Like several artists on a forced break, Luc Langevin has decided to turn to the web for his new show, entitled Interconnected. However, when it comes to magic, this formula has its limits, as we saw by attending an online performance on Tuesday.
Let’s say it straight away: Luc Langevin did not lose his hand during the pandemic. Its tricks continue to mystify the public, even virtual. Those involving playing cards are particularly successful, especially one where magic appears in the hands of all spectators (who must have had a deck of cards in their possession). We will not say more, but the word “flabbergasté” was pronounced at the home of the author of these lines …
The magician also uses virtual technologies with great skill, in particular by sending emails to spectators. Something that would have been impossible to do in a traditional show. The studio that serves as a backdrop is also full of trompe-l’oeil and elements playing with perspectives that work very well on camera.
Moreover, the reactions of the Premium audience (those who paid extra to appear on screen and interact with the magician) proved that we were not the only ones to be speechless after certain turns. It was exclaimed in the living rooms, we can confirm it to you!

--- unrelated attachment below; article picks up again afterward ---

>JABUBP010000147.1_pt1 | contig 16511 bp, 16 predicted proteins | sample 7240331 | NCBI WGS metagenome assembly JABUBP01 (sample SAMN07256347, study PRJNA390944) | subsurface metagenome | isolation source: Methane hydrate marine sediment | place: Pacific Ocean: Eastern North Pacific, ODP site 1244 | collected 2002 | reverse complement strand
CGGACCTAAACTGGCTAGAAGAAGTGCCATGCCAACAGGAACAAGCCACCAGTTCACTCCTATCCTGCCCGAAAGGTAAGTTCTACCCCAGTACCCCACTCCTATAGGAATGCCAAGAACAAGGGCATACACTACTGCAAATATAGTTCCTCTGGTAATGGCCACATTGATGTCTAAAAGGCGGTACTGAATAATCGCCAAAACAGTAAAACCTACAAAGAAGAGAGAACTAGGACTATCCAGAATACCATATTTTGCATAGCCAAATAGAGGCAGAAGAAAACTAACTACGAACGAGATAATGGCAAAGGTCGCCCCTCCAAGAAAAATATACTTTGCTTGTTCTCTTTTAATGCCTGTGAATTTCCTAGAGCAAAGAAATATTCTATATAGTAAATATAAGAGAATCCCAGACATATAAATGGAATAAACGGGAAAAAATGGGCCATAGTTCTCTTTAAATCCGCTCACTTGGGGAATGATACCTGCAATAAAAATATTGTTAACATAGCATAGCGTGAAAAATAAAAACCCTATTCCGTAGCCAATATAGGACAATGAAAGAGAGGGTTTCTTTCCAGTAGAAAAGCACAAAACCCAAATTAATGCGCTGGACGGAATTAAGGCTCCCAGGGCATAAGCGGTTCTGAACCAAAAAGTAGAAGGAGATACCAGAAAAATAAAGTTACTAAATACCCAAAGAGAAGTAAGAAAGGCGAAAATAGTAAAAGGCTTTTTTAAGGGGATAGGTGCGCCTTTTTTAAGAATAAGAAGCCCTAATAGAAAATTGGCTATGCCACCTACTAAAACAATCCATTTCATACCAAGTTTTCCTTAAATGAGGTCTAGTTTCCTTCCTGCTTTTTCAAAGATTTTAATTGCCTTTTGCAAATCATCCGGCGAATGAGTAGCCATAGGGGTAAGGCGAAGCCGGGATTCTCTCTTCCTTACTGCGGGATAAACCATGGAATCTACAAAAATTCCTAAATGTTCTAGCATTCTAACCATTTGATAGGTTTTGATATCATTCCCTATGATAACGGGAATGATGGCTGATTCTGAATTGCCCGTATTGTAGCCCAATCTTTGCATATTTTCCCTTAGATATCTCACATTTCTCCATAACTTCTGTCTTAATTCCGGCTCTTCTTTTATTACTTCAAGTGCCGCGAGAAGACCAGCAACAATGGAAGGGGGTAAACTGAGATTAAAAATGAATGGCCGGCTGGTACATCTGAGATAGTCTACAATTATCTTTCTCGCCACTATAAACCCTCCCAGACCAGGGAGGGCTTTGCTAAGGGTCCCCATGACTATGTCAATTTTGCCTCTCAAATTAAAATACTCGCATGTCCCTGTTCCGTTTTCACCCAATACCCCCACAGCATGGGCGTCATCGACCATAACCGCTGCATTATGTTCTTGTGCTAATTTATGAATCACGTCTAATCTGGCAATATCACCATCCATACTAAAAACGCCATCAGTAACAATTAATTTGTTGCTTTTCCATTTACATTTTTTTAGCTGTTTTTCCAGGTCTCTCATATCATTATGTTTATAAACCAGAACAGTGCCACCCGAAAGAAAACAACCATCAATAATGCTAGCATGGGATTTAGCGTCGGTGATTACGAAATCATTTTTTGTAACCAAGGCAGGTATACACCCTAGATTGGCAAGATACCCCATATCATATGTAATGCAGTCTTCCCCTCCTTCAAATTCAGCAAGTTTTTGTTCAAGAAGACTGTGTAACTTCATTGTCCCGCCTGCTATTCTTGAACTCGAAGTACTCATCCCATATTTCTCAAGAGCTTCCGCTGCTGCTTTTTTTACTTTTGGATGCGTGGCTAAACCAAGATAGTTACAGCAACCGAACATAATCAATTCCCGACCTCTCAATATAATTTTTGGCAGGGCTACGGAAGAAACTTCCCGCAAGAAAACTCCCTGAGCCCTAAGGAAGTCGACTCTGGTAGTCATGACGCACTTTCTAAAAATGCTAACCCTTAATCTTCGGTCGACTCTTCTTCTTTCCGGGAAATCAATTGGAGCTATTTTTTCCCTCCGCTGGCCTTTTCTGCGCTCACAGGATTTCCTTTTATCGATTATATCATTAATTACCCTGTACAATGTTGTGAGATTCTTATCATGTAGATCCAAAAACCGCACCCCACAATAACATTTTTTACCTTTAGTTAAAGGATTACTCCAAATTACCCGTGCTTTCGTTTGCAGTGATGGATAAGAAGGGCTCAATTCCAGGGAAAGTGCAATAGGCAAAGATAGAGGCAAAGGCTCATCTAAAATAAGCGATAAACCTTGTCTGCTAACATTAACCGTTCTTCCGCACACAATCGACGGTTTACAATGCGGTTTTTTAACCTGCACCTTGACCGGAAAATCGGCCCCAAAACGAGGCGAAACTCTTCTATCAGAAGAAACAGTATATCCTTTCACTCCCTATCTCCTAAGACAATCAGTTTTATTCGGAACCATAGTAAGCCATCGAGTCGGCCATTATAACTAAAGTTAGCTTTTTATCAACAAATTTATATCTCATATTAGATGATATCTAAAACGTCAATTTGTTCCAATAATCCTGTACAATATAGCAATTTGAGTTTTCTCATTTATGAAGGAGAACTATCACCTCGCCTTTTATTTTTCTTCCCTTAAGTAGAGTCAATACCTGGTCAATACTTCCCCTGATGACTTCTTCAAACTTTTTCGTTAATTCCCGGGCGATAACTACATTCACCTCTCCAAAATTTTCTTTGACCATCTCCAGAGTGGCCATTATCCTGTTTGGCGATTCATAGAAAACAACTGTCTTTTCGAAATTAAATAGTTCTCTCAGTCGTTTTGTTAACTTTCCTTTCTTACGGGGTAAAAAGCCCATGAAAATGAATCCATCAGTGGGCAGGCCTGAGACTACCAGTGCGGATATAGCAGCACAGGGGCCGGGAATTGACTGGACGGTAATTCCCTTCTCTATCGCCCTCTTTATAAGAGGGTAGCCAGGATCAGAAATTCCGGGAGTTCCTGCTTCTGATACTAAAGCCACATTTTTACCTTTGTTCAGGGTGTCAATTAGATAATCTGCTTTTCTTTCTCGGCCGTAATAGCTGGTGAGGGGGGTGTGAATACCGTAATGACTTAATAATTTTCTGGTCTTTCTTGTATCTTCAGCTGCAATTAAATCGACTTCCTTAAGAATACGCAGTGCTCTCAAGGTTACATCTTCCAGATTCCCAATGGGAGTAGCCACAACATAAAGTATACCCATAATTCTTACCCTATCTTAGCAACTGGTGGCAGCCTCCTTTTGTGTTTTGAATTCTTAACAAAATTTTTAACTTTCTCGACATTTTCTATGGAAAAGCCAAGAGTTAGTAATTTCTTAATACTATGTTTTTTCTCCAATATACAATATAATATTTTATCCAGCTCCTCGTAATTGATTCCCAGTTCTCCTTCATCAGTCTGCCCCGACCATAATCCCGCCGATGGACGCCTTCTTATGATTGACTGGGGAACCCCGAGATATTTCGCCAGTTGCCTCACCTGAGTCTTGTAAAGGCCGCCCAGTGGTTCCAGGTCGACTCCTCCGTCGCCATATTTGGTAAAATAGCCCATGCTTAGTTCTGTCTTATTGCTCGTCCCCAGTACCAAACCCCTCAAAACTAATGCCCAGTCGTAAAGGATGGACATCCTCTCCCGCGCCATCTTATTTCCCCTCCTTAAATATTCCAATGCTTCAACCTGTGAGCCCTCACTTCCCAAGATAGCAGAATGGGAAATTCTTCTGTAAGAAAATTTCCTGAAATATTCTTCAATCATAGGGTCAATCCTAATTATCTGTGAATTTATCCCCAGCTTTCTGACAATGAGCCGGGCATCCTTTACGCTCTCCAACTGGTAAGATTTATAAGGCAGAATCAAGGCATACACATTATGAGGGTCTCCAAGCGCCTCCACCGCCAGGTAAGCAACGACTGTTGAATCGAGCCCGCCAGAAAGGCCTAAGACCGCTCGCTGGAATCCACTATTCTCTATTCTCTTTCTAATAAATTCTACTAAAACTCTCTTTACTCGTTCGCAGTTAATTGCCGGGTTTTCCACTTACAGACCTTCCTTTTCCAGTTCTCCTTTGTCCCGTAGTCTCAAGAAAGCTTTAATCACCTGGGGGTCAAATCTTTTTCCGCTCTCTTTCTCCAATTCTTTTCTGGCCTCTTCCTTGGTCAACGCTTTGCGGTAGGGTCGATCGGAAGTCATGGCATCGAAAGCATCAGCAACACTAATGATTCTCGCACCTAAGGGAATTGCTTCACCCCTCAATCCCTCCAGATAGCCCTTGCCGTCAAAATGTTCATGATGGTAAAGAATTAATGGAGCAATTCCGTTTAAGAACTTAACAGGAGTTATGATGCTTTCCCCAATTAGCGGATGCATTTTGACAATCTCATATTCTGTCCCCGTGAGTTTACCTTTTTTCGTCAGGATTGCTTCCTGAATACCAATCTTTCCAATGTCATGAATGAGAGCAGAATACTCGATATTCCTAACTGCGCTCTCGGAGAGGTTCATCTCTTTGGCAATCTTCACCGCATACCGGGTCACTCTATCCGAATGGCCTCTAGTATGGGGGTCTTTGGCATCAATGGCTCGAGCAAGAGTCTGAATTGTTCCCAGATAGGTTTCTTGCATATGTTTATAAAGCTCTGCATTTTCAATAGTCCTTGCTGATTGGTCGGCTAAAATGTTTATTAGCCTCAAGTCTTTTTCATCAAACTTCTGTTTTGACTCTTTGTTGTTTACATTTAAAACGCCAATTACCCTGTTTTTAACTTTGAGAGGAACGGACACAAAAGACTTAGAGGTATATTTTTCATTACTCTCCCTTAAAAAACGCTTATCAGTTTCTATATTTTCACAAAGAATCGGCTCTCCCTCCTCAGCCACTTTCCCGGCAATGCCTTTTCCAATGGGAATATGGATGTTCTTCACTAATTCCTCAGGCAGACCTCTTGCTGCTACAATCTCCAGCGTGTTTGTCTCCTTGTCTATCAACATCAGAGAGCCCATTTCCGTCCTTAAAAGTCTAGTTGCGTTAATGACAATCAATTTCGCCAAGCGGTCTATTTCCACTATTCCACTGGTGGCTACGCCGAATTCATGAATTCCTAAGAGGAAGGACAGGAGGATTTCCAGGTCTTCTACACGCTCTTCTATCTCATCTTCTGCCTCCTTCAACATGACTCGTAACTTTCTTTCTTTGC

But there is a but: this spectacle does not manage to take a cruising speed, and it is not the fault of Luc Langevin. With the virtual platform, exchanges with spectators are (much) more laborious. Imagine a big Zoom meeting with 25 people. Microphones that we forgot to open, embarrassed children who refuse to answer, spectators who say out loud what they should be thinking, inaudible mumbled answers. Each time, the excitement falls flat. And the pace of the show suffers.
Luc Langevin manages most of the time to fill in the gaps with jokes or funny comments addressed to those he questions. He easily establishes a warm contact with his spectators, necessarily a little uncomfortable to be questioned while they are under the duvet, in the living room. And the magician’s pleasure in being on camera is evident. The pandemic has been a long one for him too.
But to the impossible, no one is held, and some laps which lengthen unduly end up making us drop out.
In addition, the proximity of the camera sometimes plays nasty tricks on the magician. There are apparent seams at times and less natural gestures that would go unnoticed on stage but become more suspicious on screen.
That being said, Luc Langevin is doing well in conditions that are far from ideal. The Premium spectators also served him with fed applause on the screen at the end of the show. Several regular spectators – the ones you don’t see and don’t hear – probably did the same.
Interconnected, by Luc Langevin. More are planned for February.
3 and a half stars